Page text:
Every time I have an initial consultation with a potential listing client, I discuss the listing price for their home. As a part of that process, the seller and I discuss the price they think their home should sell for.

I think it is worth noting that the seller's desired sales price may or may not be a realistic estimate of the Price that the home will sell for in the current Real Estate Market. Pricing is the most important factor in selling a home. It is the qualified, professional, REALTOR who can balance these factors. 

Here are some of the most relevant factors that determine your sales price.

Comparable Sales of Other Homes

Again, sales price is different than listing price, so keep in mind that the price you saw on your neighbor's flier probably isn't the price it actually sold for. You should contact your Realtor to get a list of the homes that have sold in the past 3-4 months. When looking at these sales, keep in mind that you probably aren't comparing apples to apples, but it will give you a starting point.

Home Improvements

I'll caution you on this one. I have had clients think that just because they added tile or a covered patio that their price has gone up some extreme amount. That may or may not be the case. Remember that home improvement trends are trends, and they come and go. Just because you like tile doesn't mean that everyone does. Home improvements can actually depreciate the sales price of your home.

Competing Home Prices

Watch the competition like a hawk! How long have comparable homes been on the market? What prices are selling fast and what prices are selling slowly? Compare the price per square foot. You are competing for buyers so you need to think through your competition's prices before making a final decision.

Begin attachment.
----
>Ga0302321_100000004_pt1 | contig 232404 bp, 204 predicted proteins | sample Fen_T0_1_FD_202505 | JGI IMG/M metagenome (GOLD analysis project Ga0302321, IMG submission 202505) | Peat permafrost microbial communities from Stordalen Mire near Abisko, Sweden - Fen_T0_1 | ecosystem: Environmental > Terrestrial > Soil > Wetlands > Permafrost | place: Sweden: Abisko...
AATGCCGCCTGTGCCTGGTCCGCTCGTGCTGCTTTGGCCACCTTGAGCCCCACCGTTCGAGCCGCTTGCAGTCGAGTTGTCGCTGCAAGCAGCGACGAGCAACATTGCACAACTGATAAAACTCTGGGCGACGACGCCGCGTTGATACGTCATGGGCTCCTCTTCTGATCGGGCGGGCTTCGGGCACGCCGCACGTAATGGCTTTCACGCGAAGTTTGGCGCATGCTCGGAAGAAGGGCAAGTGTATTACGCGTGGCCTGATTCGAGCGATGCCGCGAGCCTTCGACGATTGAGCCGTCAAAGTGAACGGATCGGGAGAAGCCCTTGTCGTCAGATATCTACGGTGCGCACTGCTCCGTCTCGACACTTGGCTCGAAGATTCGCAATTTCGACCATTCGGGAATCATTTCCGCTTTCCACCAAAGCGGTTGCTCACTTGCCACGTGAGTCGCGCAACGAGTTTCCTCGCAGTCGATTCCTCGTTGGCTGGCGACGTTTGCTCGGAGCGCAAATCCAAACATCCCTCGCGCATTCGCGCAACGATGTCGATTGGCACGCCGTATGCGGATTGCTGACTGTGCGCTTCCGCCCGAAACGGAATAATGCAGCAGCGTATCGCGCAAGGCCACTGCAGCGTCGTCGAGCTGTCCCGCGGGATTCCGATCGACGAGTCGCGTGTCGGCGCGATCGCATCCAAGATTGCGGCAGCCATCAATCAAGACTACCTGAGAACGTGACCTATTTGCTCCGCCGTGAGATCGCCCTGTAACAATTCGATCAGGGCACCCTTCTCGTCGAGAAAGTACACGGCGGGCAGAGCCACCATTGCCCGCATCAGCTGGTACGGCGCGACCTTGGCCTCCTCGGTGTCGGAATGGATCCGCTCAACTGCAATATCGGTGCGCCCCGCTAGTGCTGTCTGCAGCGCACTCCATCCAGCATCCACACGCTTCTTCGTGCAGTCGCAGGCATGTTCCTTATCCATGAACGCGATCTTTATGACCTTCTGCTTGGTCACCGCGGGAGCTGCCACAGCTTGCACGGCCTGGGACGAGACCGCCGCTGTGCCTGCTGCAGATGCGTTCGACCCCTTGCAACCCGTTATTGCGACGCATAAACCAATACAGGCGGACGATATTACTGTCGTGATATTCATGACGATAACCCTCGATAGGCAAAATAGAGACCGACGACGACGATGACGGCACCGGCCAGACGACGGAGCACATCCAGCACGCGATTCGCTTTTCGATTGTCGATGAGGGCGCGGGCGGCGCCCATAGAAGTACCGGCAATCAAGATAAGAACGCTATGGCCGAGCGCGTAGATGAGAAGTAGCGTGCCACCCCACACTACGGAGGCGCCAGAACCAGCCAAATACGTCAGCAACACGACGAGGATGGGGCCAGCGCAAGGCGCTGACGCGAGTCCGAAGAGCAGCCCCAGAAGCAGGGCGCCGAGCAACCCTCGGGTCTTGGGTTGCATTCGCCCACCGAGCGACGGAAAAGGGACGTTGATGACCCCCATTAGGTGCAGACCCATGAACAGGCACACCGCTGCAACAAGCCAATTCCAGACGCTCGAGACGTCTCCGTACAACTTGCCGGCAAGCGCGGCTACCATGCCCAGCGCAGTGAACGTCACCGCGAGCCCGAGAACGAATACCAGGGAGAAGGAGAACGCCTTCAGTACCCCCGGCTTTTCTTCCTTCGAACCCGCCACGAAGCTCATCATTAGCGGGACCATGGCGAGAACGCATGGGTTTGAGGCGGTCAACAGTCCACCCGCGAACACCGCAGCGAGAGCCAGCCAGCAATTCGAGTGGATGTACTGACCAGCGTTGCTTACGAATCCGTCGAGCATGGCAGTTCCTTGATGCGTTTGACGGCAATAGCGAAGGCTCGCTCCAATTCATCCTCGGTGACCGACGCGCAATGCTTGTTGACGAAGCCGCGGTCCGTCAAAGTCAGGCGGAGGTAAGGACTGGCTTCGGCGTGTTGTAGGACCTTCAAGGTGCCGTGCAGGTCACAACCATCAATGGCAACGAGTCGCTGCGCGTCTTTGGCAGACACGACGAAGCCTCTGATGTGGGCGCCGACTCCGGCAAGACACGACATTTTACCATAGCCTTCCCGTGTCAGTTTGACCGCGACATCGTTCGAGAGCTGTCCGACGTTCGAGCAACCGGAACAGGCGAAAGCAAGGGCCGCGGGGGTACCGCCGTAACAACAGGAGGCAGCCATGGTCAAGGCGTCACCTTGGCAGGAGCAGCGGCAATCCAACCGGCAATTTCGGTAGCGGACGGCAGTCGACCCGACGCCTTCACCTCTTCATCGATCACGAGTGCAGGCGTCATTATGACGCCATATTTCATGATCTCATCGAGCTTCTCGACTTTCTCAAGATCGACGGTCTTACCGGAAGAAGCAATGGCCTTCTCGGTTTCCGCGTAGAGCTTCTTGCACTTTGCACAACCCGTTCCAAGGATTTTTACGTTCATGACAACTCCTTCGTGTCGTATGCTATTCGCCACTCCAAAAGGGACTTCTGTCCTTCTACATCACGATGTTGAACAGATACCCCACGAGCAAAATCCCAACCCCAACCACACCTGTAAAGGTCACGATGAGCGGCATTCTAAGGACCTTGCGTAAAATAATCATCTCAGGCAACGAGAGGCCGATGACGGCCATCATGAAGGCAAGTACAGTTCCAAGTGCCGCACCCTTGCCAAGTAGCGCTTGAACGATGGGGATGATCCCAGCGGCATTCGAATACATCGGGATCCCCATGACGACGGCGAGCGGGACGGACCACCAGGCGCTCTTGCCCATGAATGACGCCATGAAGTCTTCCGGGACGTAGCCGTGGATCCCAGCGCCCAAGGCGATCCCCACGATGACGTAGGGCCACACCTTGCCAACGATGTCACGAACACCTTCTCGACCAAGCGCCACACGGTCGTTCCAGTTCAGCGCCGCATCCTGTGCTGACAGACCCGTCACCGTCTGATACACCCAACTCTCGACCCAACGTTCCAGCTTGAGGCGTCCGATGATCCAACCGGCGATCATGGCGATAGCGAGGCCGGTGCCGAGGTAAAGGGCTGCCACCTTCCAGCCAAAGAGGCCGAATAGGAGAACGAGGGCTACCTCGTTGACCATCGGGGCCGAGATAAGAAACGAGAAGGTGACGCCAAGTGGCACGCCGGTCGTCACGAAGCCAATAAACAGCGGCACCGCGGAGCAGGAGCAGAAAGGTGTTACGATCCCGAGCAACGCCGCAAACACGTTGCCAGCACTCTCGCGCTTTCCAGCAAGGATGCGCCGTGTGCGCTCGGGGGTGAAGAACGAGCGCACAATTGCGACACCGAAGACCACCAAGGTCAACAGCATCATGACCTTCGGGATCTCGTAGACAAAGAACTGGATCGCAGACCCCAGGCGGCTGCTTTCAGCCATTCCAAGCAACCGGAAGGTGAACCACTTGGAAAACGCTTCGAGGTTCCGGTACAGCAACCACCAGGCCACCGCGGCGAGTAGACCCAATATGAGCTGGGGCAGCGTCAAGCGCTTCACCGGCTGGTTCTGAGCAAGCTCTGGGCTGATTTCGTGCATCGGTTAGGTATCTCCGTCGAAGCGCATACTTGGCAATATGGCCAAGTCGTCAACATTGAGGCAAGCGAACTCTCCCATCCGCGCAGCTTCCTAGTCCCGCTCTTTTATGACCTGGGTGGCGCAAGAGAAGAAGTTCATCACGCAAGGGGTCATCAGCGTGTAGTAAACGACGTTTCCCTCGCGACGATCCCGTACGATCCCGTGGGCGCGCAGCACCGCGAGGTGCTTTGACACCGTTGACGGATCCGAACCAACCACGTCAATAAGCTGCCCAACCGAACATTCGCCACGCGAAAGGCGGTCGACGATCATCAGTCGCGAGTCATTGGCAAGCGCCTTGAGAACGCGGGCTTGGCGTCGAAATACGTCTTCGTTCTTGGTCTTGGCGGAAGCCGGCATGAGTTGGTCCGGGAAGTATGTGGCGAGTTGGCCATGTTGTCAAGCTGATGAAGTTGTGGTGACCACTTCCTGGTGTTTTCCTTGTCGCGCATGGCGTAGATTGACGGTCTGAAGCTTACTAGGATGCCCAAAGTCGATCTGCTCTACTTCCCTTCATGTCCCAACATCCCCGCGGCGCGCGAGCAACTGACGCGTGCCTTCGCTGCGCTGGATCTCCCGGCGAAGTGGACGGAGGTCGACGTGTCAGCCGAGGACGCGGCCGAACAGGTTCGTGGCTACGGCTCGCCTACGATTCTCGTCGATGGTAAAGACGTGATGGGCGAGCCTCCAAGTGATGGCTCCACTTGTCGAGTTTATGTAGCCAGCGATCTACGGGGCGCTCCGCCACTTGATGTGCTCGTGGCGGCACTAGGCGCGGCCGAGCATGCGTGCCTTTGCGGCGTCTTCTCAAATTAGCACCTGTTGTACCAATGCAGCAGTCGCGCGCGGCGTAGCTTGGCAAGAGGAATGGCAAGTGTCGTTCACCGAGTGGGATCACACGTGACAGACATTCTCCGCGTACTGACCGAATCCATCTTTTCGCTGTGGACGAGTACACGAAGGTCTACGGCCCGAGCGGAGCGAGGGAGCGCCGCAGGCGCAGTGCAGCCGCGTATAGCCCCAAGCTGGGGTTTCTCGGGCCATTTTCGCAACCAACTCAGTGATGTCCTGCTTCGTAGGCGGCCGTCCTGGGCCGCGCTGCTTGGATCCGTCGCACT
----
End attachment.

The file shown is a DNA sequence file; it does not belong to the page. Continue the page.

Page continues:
The Market

Buyers set the market value. If you have a home in high demand, your home is worth more money. That's pretty simple. In a seller's market you can price your home above market value and still attract buyers. In a buyer's market you need to price it just below market value.

The Location

Is your home located across the street from Walmart with parking lot lights glaring into your bedroom windows? If so, it might be worth less than a home of equal size in a different location. .

These are just 5 factors that determine your sales price. The truth is that there are many more. If you're thinking about selling your home, The Schnoor Team will help you find your home's approximate current market home value. This CMA (Current Market Home Value) is absolutely free, there is no obligation, it is completely confidential, and the whole process can be carried out by e-mail. Follow this link for the FREE CMA. 

 

Make Sure Your Home Stands Tall in a Competitive Market

by The Schnoor Team

Home sellers today must convince a new era of buyers returning to the market that their homes stand for value and quality.